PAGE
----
Organic is booming, and not just when it comes to food. The European market for super-pure, all-natural cosmetics is seeing double-digit growth -- with some German firms leading the trend.
Ingredients are natural -- but are they organic?
As health food supermarkets sprout up around Europe like organically-fertilized mushrooms, a new consumer trend is following in their wake. Increasingly, people who are extra careful about what they put in their bodies are paying strict attention to what they put on their bodies, as well.
While regular cosmetic sales have been flat, sales of natural and organic cosmetics have seen double-digit growth increases in recent years, according to the UK-based consumer research group Organics Monitor. Revenues are expected to surpass the 1 billion euro ($1.3 billion) mark for the first time this year, the group said.
Germany and France have the fastest rates of growth in Europe, but Germany -- keeping up with its reputation as a forerunner in all things "green" -- has the highest market share for natural cosmetics, at 4 percent compared to 2 percent market share in the rest of Europe.
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Antal Adam is the spokesman for Germany's leading organic cosmetics seller, Dr. Hauschka. (Switzerland's Weleda is the overall European market leader.) He says its parent company, Wala Heilmittel GmbH, has been experiencing "pleasant two-digit sales growth" for years -- a fact he attributes to a general boom in organics and to the stringent purity of his company's own products.
Setting the purity bar
One problem the budding industry faces is disagreement over what, exactly, constitutes "natural" cosmetics. What percentage of the plant ingredients must be organic? Are certain synthetics allowed? The problem is magnified by the fact that, unlike health foods, cosmetics do not have a regulating body.
This means each company decides where to set the purity bar -- and leaves a good deal of responsibility on the back of the consumer.
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According to Adam, Dr. Hauschka products are successful because they meet such strict standards. Not only are the ingredients as close to 100 percent organic as possible – they are often grown in accordance with biodynamic principles, in the company's own organic gardens -- but no synthetics are allowed.
In addition, the company is structured as a non-profit. Its business model is "based on the notion that all economic activities should go to people who are involved in the process -- the workers and customers," Adam said.
Enter the 'lohas'
The natural skin care market started with small, "niche" companies that catered either to people with dermatological problems or die-hard 'eco' types who "wore wool socks and sandals," Adam said. Back then, products by Dr. Hauschka or its competitors, like Weleda and Lavera, "were sitting on the shelf in the health-food store, right next to the potatotes," he said.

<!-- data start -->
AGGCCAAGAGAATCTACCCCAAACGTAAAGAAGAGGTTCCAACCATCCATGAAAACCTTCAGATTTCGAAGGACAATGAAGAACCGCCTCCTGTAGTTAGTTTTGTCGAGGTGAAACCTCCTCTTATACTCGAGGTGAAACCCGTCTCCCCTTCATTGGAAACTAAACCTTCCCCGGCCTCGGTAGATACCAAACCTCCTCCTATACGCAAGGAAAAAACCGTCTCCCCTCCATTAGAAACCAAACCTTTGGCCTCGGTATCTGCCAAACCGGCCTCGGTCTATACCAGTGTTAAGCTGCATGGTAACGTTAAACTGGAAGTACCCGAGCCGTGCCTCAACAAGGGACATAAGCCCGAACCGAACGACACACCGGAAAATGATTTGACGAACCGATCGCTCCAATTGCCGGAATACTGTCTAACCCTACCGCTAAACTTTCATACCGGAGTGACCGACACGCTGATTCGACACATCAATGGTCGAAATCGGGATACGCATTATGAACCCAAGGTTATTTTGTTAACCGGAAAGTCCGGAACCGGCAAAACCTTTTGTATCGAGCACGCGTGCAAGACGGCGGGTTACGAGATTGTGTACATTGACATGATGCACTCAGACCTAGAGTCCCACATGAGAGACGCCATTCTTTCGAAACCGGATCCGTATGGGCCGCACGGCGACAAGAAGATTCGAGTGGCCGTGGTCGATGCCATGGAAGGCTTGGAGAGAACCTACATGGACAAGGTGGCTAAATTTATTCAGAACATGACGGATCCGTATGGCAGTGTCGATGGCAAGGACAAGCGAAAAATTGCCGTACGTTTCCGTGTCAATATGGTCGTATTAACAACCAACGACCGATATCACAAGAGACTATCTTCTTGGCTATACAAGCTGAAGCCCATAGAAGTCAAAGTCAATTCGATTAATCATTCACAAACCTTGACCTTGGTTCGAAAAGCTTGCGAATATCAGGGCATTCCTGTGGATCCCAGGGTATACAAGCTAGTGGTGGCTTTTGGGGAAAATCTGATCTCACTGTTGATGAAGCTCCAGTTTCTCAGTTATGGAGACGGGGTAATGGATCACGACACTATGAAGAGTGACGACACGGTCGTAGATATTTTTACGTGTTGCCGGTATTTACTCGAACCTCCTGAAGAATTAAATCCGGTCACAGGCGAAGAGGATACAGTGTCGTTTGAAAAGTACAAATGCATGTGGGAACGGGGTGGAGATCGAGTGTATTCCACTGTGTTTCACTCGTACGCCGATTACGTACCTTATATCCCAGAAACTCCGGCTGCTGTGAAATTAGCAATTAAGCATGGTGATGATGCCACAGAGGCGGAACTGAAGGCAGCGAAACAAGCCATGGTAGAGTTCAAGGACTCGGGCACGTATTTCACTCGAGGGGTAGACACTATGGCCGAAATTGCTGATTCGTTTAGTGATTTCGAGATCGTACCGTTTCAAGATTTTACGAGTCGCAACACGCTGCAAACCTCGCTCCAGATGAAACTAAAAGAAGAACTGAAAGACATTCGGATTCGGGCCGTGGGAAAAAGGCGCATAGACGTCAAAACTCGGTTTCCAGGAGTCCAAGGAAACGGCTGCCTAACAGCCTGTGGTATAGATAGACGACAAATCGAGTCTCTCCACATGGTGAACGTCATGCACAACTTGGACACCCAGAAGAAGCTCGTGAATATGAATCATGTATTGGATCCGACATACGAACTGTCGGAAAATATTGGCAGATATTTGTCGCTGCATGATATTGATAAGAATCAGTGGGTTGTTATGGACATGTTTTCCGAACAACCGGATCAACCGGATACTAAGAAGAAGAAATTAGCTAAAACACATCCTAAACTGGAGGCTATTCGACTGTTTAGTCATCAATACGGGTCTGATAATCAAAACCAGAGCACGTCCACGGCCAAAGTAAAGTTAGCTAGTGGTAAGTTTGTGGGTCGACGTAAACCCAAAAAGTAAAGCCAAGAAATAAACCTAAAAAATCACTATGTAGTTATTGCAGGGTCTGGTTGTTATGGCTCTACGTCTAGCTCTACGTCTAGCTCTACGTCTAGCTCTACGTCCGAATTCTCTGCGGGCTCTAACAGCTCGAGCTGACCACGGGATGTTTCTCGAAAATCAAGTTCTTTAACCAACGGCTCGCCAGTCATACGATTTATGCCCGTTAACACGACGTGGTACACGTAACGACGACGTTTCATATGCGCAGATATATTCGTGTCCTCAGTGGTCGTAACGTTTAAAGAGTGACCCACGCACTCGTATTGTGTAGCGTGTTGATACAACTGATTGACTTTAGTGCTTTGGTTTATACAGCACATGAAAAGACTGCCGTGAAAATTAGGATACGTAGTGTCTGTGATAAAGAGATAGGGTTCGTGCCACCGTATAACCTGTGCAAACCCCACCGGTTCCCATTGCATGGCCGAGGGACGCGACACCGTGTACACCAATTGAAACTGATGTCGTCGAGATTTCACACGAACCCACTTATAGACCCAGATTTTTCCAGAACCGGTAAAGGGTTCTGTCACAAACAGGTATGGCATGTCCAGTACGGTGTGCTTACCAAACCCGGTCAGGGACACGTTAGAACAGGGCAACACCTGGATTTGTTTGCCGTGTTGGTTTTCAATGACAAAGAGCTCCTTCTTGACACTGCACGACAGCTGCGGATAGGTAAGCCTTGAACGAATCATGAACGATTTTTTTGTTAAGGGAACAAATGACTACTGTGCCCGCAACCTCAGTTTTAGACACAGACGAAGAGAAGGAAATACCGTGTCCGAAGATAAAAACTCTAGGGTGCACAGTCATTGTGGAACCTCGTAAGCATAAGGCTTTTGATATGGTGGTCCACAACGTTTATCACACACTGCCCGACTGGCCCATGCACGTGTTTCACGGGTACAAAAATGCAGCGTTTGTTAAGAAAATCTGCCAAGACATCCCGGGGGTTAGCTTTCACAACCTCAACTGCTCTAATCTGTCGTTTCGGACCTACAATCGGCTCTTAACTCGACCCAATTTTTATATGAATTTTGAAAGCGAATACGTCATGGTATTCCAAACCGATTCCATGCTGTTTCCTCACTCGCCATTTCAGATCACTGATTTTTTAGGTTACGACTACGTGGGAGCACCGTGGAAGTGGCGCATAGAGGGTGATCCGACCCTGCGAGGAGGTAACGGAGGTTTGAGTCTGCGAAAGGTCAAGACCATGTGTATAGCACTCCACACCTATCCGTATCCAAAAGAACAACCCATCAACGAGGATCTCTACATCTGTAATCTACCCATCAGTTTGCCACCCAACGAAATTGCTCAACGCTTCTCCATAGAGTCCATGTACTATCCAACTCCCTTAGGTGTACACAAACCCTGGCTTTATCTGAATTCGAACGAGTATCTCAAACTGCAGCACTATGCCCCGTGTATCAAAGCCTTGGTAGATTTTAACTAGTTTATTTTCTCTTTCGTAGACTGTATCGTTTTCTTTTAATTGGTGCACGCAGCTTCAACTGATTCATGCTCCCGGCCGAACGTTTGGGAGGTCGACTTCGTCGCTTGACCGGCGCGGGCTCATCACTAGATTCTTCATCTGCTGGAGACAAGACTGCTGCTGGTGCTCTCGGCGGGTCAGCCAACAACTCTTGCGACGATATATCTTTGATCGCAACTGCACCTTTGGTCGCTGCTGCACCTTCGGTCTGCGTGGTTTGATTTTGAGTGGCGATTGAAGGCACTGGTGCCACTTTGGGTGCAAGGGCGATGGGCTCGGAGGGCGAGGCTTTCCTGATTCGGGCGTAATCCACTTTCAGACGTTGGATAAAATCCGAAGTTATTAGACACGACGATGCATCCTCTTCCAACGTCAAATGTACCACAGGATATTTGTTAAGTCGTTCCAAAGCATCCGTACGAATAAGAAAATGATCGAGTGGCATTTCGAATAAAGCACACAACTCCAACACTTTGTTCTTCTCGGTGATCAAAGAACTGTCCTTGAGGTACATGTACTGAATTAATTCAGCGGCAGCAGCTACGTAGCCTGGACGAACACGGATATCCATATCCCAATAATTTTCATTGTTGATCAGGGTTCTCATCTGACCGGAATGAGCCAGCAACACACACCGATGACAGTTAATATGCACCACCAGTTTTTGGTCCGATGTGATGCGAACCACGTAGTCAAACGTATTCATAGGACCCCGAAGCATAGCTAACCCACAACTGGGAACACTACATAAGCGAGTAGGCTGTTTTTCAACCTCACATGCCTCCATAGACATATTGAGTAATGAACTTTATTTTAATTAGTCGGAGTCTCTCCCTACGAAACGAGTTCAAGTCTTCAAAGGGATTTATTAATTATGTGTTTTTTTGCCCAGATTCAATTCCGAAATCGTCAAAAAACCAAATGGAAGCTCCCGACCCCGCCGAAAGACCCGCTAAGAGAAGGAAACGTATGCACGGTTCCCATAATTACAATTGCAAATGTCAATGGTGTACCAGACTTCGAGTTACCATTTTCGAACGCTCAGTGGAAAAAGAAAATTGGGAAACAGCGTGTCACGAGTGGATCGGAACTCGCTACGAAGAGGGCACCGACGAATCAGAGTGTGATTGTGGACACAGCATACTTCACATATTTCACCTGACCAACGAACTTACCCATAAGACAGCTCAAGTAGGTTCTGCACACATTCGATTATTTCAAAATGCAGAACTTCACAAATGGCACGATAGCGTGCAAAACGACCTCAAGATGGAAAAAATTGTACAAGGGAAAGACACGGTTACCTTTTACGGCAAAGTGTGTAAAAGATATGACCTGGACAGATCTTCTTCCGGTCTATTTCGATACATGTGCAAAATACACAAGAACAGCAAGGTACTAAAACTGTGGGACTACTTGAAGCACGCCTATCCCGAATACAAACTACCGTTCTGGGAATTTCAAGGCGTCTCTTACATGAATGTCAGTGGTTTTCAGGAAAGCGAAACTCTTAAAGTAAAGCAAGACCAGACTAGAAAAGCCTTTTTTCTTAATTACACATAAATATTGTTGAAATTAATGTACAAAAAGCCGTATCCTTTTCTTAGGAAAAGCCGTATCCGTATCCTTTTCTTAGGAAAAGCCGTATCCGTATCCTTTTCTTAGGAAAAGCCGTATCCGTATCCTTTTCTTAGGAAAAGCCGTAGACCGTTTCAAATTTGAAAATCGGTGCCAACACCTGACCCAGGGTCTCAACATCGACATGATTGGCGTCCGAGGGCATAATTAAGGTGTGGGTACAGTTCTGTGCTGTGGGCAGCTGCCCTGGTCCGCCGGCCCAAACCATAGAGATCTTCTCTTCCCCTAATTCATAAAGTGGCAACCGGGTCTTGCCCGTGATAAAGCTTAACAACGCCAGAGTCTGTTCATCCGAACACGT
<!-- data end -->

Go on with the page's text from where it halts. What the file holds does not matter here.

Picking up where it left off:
Regular beauty products are stagnant while natural products grow
But those days are long gone. Now, the market is aimed at the "lohas," according to Adam: young, moneyed, often urban people who are known to follow "lifestyles of health and sustainability."
In recent years, Dr. Hauschka products have benefited from the kind of spontaneous Hollywood endorsements (Julia Roberts, Jennifer Aniston, Kylie Minogue,) word-of-mouth and customer loyalty that most companies can only dream of.
Emma Moore, beauty editor at the lifestyle magazine Wallpaper, agreed that while there is "loads of confusion about natural and organic," the new products are generally meant to appeal to people who are "attracted to using high quality, natural products; who like that bit of pureness. It's the same people who buy organic vegetables, and who can afford to buy into that organic lifestyle."
Given the market's potential, more and more players are jumping on the "natural" and "organic" bandwagon. Some of these, like French company Doux Me, are winning younger clients by stressing nature, but still giving their products a hip design -- unlike some of the older product lines, Moore said.
Still, German companies may have the advantage of reputation. "You could imagine that in Germany, once they pursue the natural product, they are going to be very stringent about it," Moore said. "I associate that with Germany -- taking it philosophically one step further."
Ingredients in demand
A worker makes rose oil extract for Dr. Hauschka products
While the market share for natural products is on the rise, nature itself has put a cap on growth for some companies. Dr. Hauschka's Adam notes that with four tons of rose petals needed to make just a kilo of rose oil -- a key ingredient in its top-selling Rose Moisturizing Lotion -- the "amount of organic rose petals we can buy on the world market is limited."
And Just Pure, a southern German company that produces natural cosmetics primarily for sale in exclusive spas, does all its production according to anthroposophic theories based on the phases of the moon.
This means that certain products can only be mixed, or certain plants harvested, when the moon is new or waxing.
Says company founder Gabriela Just, "Sometimes we only have a couple of days for production."